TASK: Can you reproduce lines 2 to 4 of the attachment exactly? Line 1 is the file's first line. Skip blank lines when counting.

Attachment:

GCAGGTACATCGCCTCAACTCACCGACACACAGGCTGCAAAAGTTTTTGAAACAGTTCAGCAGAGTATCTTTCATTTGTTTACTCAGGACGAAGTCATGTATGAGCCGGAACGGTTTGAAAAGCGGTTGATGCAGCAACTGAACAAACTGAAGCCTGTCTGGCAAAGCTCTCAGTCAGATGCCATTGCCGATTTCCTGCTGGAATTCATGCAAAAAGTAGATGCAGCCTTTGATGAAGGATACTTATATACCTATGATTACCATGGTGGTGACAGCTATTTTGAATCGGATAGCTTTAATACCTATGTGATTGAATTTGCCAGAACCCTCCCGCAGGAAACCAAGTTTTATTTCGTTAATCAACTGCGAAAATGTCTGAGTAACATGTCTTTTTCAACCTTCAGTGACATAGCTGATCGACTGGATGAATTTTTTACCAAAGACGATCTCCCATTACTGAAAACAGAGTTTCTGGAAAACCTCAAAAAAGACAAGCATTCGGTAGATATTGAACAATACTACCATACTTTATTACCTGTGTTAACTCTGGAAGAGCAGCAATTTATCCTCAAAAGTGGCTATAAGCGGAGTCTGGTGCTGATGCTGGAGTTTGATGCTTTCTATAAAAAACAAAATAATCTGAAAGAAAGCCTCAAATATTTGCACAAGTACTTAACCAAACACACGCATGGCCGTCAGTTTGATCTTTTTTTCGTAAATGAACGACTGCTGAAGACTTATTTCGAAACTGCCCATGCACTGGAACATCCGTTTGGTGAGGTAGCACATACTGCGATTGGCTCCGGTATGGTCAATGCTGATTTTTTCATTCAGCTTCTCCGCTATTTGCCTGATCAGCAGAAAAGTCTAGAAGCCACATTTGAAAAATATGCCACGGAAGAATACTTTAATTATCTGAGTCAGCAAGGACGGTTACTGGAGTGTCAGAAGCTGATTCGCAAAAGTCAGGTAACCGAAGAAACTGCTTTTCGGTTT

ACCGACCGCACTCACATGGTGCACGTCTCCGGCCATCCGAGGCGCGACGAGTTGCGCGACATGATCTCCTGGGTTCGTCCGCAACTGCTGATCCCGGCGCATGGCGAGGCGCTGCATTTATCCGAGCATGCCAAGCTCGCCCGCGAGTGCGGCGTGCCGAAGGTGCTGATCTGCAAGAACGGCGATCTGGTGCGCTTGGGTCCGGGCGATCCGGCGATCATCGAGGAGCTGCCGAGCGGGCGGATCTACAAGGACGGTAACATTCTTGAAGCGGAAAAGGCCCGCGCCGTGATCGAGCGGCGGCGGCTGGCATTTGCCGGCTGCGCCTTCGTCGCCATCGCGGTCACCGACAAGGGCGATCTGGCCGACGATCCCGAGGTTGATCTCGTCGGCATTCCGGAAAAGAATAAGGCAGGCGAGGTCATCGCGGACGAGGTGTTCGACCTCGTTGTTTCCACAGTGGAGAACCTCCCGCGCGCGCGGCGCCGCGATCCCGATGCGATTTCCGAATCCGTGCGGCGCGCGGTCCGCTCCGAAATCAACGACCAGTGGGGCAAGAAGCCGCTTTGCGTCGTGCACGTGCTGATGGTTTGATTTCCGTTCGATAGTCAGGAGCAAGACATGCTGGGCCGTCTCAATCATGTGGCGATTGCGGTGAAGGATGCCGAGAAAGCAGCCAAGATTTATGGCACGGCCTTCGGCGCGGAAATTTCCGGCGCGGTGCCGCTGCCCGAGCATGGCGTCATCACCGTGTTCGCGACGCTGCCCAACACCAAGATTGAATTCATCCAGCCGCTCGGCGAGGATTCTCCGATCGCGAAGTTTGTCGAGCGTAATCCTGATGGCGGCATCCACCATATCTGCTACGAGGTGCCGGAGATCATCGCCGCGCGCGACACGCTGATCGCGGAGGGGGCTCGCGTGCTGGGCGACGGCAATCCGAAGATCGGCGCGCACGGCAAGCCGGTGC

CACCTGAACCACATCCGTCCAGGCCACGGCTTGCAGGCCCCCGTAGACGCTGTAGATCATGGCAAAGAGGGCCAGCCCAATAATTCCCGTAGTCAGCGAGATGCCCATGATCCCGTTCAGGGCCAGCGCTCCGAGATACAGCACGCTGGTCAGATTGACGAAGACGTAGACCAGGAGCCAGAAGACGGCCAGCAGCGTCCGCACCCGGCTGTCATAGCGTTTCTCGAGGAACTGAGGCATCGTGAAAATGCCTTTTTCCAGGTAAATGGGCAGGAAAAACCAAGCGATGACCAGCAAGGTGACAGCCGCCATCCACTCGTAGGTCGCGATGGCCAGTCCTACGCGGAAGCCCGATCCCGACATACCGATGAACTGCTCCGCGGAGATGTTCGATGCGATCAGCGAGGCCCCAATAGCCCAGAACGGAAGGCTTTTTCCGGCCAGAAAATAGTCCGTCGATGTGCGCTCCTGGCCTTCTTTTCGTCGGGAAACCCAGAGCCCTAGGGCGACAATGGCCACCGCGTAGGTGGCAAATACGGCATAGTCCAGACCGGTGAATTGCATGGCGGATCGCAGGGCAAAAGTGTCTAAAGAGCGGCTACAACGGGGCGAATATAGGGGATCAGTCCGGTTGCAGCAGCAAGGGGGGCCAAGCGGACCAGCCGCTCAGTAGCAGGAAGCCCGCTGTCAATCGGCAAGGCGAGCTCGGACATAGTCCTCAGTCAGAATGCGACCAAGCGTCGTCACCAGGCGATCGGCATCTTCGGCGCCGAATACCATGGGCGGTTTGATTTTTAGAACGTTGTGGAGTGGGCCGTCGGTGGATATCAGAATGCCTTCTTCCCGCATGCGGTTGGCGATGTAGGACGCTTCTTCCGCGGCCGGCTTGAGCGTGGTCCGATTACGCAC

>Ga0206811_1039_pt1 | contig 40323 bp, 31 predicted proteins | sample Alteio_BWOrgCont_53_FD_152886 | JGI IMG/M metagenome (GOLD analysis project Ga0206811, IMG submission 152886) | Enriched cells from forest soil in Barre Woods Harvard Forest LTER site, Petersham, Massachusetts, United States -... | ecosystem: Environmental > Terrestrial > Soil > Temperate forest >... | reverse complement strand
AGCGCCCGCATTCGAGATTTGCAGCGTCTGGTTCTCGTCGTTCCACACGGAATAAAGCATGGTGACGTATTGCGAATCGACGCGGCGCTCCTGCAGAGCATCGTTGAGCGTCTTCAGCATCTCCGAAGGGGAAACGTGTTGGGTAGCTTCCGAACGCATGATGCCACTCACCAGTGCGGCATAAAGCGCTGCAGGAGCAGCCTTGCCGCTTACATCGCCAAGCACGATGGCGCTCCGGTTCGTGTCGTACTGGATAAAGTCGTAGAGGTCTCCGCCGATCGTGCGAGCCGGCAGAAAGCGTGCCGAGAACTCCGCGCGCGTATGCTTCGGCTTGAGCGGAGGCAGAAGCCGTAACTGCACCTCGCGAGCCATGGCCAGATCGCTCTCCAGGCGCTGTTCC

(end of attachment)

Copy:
ACCGACCGCACTCACATGGTGCACGTCTCCGGCCATCCGAGGCGCGACGAGTTGCGCGACATGATCTCCTGGGTTCGTCCGCAACTGCTGATCCCGGCGCATGGCGAGGCGCTGCATTTATCCGAGCATGCCAAGCTCGCCCGCGAGTGCGGCGTGCCGAAGGTGCTGATCTGCAAGAACGGCGATCTGGTGCGCTTGGGTCCGGGCGATCCGGCGATCATCGAGGAGCTGCCGAGCGGGCGGATCTACAAGGACGGTAACATTCTTGAAGCGGAAAAGGCCCGCGCCGTGATCGAGCGGCGGCGGCTGGCATTTGCCGGCTGCGCCTTCGTCGCCATCGCGGTCACCGACAAGGGCGATCTGGCCGACGATCCCGAGGTTGATCTCGTCGGCATTCCGGAAAAGAATAAGGCAGGCGAGGTCATCGCGGACGAGGTGTTCGACCTCGTTGTTTCCACAGTGGAGAACCTCCCGCGCGCGCGGCGCCGCGATCCCGATGCGATTTCCGAATCCGTGCGGCGCGCGGTCCGCTCCGAAATCAACGACCAGTGGGGCAAGAAGCCGCTTTGCGTCGTGCACGTGCTGATGGTTTGATTTCCGTTCGATAGTCAGGAGCAAGACATGCTGGGCCGTCTCAATCATGTGGCGATTGCGGTGAAGGATGCCGAGAAAGCAGCCAAGATTTATGGCACGGCCTTCGGCGCGGAAATTTCCGGCGCGGTGCCGCTGCCCGAGCATGGCGTCATCACCGTGTTCGCGACGCTGCCCAACACCAAGATTGAATTCATCCAGCCGCTCGGCGAGGATTCTCCGATCGCGAAGTTTGTCGAGCGTAATCCTGATGGCGGCATCCACCATATCTGCTACGAGGTGCCGGAGATCATCGCCGCGCGCGACACGCTGATCGCGGAGGGGGCTCGCGTGCTGGGCGACGGCAATCCGAAGATCGGCGCGCACGGCAAGCCGGTGC

CACCTGAACCACATCCGTCCAGGCCACGGCTTGCAGGCCCCCGTAGACGCTGTAGATCATGGCAAAGAGGGCCAGCCCAATAATTCCCGTAGTCAGCGAGATGCCCATGATCCCGTTCAGGGCCAGCGCTCCGAGATACAGCACGCTGGTCAGATTGACGAAGACGTAGACCAGGAGCCAGAAGACGGCCAGCAGCGTCCGCACCCGGCTGTCATAGCGTTTCTCGAGGAACTGAGGCATCGTGAAAATGCCTTTTTCCAGGTAAATGGGCAGGAAAAACCAAGCGATGACCAGCAAGGTGACAGCCGCCATCCACTCGTAGGTCGCGATGGCCAGTCCTACGCGGAAGCCCGATCCCGACATACCGATGAACTGCTCCGCGGAGATGTTCGATGCGATCAGCGAGGCCCCAATAGCCCAGAACGGAAGGCTTTTTCCGGCCAGAAAATAGTCCGTCGATGTGCGCTCCTGGCCTTCTTTTCGTCGGGAAACCCAGAGCCCTAGGGCGACAATGGCCACCGCGTAGGTGGCAAATACGGCATAGTCCAGACCGGTGAATTGCATGGCGGATCGCAGGGCAAAAGTGTCTAAAGAGCGGCTACAACGGGGCGAATATAGGGGATCAGTCCGGTTGCAGCAGCAAGGGGGGCCAAGCGGACCAGCCGCTCAGTAGCAGGAAGCCCGCTGTCAATCGGCAAGGCGAGCTCGGACATAGTCCTCAGTCAGAATGCGACCAAGCGTCGTCACCAGGCGATCGGCATCTTCGGCGCCGAATACCATGGGCGGTTTGATTTTTAGAACGTTGTGGAGTGGGCCGTCGGTGGATATCAGAATGCCTTCTTCCCGCATGCGGTTGGCGATGTAGGACGCTTCTTCCGCGGCCGGCTTGAGCGTGGTCCGATTACGCAC

>Ga0206811_1039_pt1 | contig 40323 bp, 31 predicted proteins | sample Alteio_BWOrgCont_53_FD_152886 | JGI IMG/M metagenome (GOLD analysis project Ga0206811, IMG submission 152886) | Enriched cells from forest soil in Barre Woods Harvard Forest LTER site, Petersham, Massachusetts, United States -... | ecosystem: Environmental > Terrestrial > Soil > Temperate forest >... | reverse complement strand